On Friday Julian Carter, our Natural History conservator, and I travelled to Swansea to retrieve some Blaschka glass models from one of the cases there and replace them with a new display of marine animals and seaweeds you might find living in rocky areas. The Blaschka models had been on display there for several years and we needed some of them for the new Wriggle! exhibition opening at the end of this week (18th June).
The first job was to actually work out how to get into the case itself as it was so long since anyone had opened it no-one was sure how to do so! It was soon worked out though and the models were carefully placed into their protective packaging for the journey back to Cardiff. This involved carefully pinning blocks of plastazote and bubble wrap around them in specially created boxes so that they were cushioned against any jolting during transport. They are so intricate when you look at them that it can be quite nerve-wracking when you are not used to handling them, particularly the worms whose long, delicate tentacles look like they might snap off at any moment. I was however assured that with careful handling most are actually very easy to move. They will be a wonderful addition to Wriggle!
Once they were packed away, it was the turn of the new specimens to be arranged in their place. The specimens were a range of animals that represent rocky habitats both onshore and offshore including crabs, shells, seaweeds, a piece of honeycomb worm reef and even a cup coral, hopefully some species that people will recognize and some they won’t. Some had been specially prepared for use in this display. It’s always interesting putting something like this together, looking through the collections to see what is available and might be suitable and then preparing it for display.
The display did not take long to finish and then we were done and on our way back to Cardiff after a successful day.
For more information about the Blaschka glass models at National Museum Cardiff click here
Between 20 June and 4 July, our popular Evolution of Wales galleries will be closed while we undertake some essential maintenance work.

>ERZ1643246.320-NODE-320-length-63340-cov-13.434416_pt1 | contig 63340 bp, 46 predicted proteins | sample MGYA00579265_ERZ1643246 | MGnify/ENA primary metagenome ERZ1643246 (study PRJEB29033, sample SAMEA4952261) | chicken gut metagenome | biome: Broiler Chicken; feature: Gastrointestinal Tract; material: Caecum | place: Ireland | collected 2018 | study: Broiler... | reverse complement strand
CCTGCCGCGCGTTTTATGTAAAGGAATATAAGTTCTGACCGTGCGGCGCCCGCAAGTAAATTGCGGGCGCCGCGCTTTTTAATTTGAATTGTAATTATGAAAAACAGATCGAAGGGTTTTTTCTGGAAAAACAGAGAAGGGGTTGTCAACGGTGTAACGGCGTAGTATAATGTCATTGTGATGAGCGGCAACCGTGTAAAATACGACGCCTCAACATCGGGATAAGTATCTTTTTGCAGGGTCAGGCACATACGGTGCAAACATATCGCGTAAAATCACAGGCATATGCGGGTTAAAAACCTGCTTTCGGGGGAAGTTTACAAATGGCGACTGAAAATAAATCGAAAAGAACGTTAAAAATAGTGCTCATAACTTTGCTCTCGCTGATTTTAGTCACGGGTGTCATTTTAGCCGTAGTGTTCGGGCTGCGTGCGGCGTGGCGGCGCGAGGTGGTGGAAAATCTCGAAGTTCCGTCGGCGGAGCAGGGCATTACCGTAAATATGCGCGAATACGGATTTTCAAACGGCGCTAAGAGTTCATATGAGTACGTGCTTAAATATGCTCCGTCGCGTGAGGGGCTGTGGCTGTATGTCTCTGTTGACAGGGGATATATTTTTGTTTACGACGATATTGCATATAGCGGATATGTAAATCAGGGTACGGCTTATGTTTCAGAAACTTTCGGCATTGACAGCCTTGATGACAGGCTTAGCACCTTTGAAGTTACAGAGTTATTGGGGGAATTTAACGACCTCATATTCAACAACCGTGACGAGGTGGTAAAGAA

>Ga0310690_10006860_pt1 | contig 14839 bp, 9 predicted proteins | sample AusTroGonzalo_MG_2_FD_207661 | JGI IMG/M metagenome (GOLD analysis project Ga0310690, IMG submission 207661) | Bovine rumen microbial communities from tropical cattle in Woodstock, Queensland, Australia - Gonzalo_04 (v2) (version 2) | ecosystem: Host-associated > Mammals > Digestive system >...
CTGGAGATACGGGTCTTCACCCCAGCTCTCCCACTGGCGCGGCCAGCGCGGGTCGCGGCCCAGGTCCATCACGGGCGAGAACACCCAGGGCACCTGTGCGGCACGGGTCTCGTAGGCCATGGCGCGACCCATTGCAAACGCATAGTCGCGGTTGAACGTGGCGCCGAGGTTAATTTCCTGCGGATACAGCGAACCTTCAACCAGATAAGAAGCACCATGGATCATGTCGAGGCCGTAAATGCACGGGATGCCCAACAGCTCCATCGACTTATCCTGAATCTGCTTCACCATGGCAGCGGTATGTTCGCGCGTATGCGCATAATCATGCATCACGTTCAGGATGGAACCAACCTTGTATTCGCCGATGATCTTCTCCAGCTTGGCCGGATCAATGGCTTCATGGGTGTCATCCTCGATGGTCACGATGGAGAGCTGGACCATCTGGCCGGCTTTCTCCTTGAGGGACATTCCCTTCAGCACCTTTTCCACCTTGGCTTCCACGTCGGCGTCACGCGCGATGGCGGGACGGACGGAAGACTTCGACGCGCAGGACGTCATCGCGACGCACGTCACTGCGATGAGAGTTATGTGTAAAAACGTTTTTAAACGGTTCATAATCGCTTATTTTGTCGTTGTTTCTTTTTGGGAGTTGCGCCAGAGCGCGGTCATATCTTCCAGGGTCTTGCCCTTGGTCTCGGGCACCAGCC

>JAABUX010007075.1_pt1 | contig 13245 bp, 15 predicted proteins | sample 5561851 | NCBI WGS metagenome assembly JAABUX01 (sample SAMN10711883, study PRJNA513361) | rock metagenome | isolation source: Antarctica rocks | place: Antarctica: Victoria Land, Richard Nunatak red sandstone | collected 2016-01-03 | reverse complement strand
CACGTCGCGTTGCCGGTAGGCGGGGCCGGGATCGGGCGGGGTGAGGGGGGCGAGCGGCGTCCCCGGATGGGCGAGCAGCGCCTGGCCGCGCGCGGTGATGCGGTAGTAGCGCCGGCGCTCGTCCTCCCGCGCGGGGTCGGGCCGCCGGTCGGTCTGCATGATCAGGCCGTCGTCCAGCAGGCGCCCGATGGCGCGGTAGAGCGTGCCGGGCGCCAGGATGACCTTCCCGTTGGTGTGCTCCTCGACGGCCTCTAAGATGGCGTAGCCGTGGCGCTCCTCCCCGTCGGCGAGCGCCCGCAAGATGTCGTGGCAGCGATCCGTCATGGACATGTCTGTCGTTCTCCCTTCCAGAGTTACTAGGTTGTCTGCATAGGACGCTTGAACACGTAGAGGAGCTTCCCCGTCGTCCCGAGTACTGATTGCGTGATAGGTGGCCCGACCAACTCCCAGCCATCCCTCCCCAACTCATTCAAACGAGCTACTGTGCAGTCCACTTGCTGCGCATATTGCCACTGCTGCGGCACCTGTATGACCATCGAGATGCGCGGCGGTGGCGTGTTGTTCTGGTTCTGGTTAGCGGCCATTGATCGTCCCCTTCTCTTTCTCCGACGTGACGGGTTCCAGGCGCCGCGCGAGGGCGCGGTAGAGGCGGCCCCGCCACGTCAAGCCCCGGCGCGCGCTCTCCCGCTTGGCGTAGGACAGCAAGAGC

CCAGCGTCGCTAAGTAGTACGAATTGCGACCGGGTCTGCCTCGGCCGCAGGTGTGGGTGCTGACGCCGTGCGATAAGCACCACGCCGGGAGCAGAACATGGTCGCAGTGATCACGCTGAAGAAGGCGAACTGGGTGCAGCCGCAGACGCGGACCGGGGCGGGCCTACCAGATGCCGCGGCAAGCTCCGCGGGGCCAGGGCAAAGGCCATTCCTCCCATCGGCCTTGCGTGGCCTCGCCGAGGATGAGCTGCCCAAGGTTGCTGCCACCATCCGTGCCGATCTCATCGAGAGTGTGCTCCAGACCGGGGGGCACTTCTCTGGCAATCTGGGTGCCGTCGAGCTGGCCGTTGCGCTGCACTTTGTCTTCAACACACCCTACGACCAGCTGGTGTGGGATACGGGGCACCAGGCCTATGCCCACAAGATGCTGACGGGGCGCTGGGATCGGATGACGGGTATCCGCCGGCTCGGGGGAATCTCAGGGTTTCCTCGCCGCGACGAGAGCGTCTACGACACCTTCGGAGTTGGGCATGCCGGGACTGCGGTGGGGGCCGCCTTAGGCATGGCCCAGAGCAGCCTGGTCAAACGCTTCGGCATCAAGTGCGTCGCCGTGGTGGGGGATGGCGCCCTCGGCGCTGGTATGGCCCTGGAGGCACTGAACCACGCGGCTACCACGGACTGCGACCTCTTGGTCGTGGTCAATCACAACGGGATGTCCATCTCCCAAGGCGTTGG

For these two weeks, visitors will not be able to access areas showing the introduction, Big Bang, Carboniferous forest, dinosaurs, mammoth or the Ice Age animals. Other galleries remain open during this time, including the Diversity of Life gallery (with lots of birds), the mineral collection and all the natural history galleries with the British woodland scene, basking shark, hump back whale skeleton and our new exhibition Wriggle! The art galleries upstairs are also open, unaffected by the maintenance work.
The work covers improved care of the collections and sustainability of the building, including:
Changing the gallery lighting to LED, to reduce electricity consumption, our carbon footprint and costs. LED lighting gives off less heat than conventional lighting so the air conditioning system will work better - it’s better for the items on display, because keeping a stable temperature helps maintain the condition of the objects. LED lighting also reduces future maintenance costs, and changes to the lighting will make the galleries brighter in some places.
Improvements to the fire alarm system so it's better for the collections, the building, staff and visitors.
Upgrading video screens from CRT to HD LCD with touch button interactive controls. This will improve video content delivery, reduce maintenance costs and provide a contemporary aesthetic to the gallery, making units more streamlined.
While the galleries are closed curators will be able to secure some of the items that have become loose in the cases, thus improving their long-term care. They will also clean the displays thus reducing the risk of potential pest infestations – pest management is vital to the care of museum collections.
Finally, installation of the new life-sized recreation of the new Welsh dinosaur, Dracoraptor hanigani as part of the dinosaur display.
Since 2011 Museum scientists have been part of an international team helping to fill the gap in our knowledge of the diversity of Lower Plants (mosses, fungi and algae) in the Falkland Islands. To date, work has been principally on the mosses and lichens of this environmentally sensitive British dependency. In 2015, Dr Ingrid Jüttner, Principal Curator Botany, was awarded a Shackleton Scholarship to visit the Falkland Islands to study the biodiversity of freshwater diatoms.
Diatoms are microscopic algae which are found worldwide in all types of aquatic habitats. Their silica cell walls make them relatively easy to collect and study and hence they are much used in studies of water quality and environmental history.